Spring has finally arrived, and it is unlikely we will see the alphabetical finale of named winter storms (Eat your heart out, Zephyr).
Good riddance to winter in the U.S. – but be careful what you wish for.
Tornadoes, Hail, And Severe Thunderstorms
Last week’s severe weather outbreak associated with Winter Storm Yona gave winter-weary midwesterners a taste of what could come next.
As the sun gets higher in the sky, daytime heating creates instability, which can lead to thunderstorms. In addition, conditions in the lee of the Rocky Mountains are ideal for conditional instability, a state in which the atmosphere is on the verge of widespread turbulence.
When warm, humid air from the Gulf of Mexico meets the dry flow aloft east of the mountains, a passing front can set off violent weather.
Tornadoes were reported Monday in Missouri, Alabama, and North Carolina. Parts of Alabama also saw minor flooding as rain exceeded six inches. Tornado season peaks in May.
Fire Danger Increases
The rising sun doesn’t only heat the land — it also dries it out. Fire danger is already high in Texas, California, and Nevada. The persistent ridge in the jet stream that has caused the drought in California is now well established over the west coast, and summer is normally a time of little rain in that area. If there’s a glimmer of good news, it’s the developing El Niño, which can lead to a flow called the pineapple express — wet weather systems moving northeastward from Hawaii.
Weather Across The Pond: What Will Follow The Warm Winter in Europe?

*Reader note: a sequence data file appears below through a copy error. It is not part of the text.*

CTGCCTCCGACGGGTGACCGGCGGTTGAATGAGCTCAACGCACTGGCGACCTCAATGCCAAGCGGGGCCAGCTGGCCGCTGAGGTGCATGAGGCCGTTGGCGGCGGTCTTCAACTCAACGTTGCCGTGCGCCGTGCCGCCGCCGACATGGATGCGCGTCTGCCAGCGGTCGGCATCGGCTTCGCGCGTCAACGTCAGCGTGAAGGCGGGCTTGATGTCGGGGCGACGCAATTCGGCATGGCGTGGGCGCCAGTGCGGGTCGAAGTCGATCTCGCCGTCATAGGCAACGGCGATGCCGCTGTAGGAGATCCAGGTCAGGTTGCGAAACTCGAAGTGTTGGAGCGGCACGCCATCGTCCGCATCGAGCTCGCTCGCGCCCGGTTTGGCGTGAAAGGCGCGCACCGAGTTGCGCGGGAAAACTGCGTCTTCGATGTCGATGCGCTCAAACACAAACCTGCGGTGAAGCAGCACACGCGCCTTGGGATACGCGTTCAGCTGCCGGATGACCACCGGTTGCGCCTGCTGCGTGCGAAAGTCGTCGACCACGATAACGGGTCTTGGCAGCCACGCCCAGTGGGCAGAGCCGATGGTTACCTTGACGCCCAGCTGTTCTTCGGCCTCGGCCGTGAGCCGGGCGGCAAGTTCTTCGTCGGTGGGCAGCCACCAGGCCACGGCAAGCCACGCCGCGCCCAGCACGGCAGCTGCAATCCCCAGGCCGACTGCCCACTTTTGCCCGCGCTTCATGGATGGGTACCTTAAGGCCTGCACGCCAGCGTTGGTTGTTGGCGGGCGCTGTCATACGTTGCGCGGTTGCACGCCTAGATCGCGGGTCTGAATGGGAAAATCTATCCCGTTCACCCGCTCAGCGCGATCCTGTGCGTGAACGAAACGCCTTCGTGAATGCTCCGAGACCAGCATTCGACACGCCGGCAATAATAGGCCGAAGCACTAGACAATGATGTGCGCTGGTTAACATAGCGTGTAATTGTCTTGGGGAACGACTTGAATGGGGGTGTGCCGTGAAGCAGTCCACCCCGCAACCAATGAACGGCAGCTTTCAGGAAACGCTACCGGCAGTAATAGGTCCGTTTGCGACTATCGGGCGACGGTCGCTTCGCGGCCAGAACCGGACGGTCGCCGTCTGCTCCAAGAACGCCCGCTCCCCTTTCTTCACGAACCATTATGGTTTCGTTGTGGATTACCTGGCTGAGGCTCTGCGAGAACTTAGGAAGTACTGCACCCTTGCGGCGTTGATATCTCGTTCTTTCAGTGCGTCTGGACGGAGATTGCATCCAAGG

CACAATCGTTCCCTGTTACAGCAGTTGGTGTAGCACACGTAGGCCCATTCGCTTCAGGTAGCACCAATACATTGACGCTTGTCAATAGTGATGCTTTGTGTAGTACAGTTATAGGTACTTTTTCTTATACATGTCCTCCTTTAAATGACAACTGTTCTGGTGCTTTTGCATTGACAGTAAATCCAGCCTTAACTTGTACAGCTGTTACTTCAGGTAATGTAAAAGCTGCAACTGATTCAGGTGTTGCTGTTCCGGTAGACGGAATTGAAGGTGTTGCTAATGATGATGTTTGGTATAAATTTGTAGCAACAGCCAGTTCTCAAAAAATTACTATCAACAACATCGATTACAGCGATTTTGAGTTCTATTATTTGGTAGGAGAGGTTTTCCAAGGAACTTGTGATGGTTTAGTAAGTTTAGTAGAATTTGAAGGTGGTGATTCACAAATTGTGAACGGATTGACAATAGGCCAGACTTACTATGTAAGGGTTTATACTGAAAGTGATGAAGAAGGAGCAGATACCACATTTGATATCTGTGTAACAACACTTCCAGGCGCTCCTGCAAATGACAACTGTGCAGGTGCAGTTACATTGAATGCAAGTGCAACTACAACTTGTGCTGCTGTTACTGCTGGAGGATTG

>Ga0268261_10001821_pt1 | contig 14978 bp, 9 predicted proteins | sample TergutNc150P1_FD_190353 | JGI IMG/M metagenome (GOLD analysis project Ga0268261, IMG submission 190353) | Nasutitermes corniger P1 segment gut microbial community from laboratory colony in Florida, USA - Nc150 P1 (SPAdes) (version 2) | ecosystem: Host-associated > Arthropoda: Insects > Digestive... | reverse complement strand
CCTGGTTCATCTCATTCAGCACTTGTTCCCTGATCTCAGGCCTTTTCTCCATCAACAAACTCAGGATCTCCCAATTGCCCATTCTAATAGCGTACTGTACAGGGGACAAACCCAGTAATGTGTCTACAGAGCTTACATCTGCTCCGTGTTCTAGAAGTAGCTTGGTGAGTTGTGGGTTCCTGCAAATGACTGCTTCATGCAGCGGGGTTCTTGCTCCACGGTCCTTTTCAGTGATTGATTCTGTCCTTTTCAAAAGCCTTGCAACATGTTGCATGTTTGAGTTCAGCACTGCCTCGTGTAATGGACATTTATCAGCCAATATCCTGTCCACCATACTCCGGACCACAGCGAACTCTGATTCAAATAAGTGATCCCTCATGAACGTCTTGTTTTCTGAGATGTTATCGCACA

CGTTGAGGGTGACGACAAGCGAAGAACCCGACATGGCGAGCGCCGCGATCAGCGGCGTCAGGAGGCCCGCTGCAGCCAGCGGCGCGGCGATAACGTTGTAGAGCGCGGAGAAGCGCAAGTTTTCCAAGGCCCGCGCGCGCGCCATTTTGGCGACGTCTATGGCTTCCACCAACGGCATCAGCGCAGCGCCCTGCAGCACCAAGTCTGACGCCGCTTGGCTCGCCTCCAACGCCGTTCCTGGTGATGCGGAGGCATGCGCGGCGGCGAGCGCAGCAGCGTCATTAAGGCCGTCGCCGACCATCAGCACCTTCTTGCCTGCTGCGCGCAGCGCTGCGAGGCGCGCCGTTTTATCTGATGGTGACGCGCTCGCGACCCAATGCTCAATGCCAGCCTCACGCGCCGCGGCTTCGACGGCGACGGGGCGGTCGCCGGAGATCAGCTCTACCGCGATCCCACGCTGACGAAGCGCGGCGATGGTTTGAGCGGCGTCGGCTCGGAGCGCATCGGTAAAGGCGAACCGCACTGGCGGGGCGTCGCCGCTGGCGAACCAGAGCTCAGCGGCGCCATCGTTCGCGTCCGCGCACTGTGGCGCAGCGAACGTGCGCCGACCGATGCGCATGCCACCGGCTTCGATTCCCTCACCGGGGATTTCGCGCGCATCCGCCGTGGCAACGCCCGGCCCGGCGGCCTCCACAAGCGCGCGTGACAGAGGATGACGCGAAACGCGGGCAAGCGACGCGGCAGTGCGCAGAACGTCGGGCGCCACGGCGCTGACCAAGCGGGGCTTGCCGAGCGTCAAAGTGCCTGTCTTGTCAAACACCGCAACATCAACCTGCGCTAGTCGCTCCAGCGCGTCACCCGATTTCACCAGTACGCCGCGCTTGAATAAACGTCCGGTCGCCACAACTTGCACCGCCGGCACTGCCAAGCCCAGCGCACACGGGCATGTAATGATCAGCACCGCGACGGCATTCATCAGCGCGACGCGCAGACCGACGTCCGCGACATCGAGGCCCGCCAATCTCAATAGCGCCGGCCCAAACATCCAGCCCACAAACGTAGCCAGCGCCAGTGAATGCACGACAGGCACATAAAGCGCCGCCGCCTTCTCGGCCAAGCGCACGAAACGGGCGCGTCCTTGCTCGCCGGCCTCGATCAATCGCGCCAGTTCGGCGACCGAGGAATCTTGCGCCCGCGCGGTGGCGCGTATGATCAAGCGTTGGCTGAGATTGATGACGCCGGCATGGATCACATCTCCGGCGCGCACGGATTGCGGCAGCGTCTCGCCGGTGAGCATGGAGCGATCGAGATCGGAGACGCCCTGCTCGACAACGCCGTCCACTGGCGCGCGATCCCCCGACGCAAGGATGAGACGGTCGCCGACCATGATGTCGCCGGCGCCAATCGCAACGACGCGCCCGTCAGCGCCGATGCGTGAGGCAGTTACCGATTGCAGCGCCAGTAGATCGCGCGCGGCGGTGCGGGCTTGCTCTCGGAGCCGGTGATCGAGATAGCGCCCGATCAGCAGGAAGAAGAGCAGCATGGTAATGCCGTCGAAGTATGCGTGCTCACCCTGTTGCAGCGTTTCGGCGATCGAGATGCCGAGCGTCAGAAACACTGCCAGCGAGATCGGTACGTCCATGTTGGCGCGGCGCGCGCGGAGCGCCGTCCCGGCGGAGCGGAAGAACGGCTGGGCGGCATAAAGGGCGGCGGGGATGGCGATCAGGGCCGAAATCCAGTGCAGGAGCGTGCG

Temperatures over the globe have to balance, and the cold winter in the U.S. was offset by warmth in Europe. London has had a remarkable spell of above normal temperatures: since November 27, only five days have been below normal. Londoners might wish to exchange a few degrees of temperature for a reduction in rainfall (January was the wettest winter month ever recorded); and they may get that wish. Forecasts indicate a major change in the weather pattern to colder than normal starting in mid-April.
Weather Down Under: Tropical Cyclone Ita In The Solomon Sea
While searchers use Perth in western Australia as their staging area to scour the Indian Ocean for the missing Malaysian airliner, there’s trouble brewing on the other side of the continent.
Tropical Cyclone Ita (hurricanes are called tropical cyclones in the southern hemisphere) is currently skirting the coast of Papua New Guinea after causing 23 deaths in the Solomon Islands. Recently upgraded to a category three storm with winds over 115 miles per hour, Ita is forecast to increase to a category four storm with winds over 135 miles per hour as it approaches the northern coast of Australia on Friday.
Atlantic Hurricane Season Starts June 1
Tropical storm season is on the wane in the southern hemisphere, but Ita is a reminder that the Atlantic hurricane season is approaching. Some experts believe activity will be below normal because of a developing El Niño. But even though El Niños can depress hurricane activity somewhat, the cheering should be saved for the end of the season.
The last major El Niño year, 1998, featured 14 named storms in the Atlantic Basin, seven of which struck the United States… one as a category three major hurricane.
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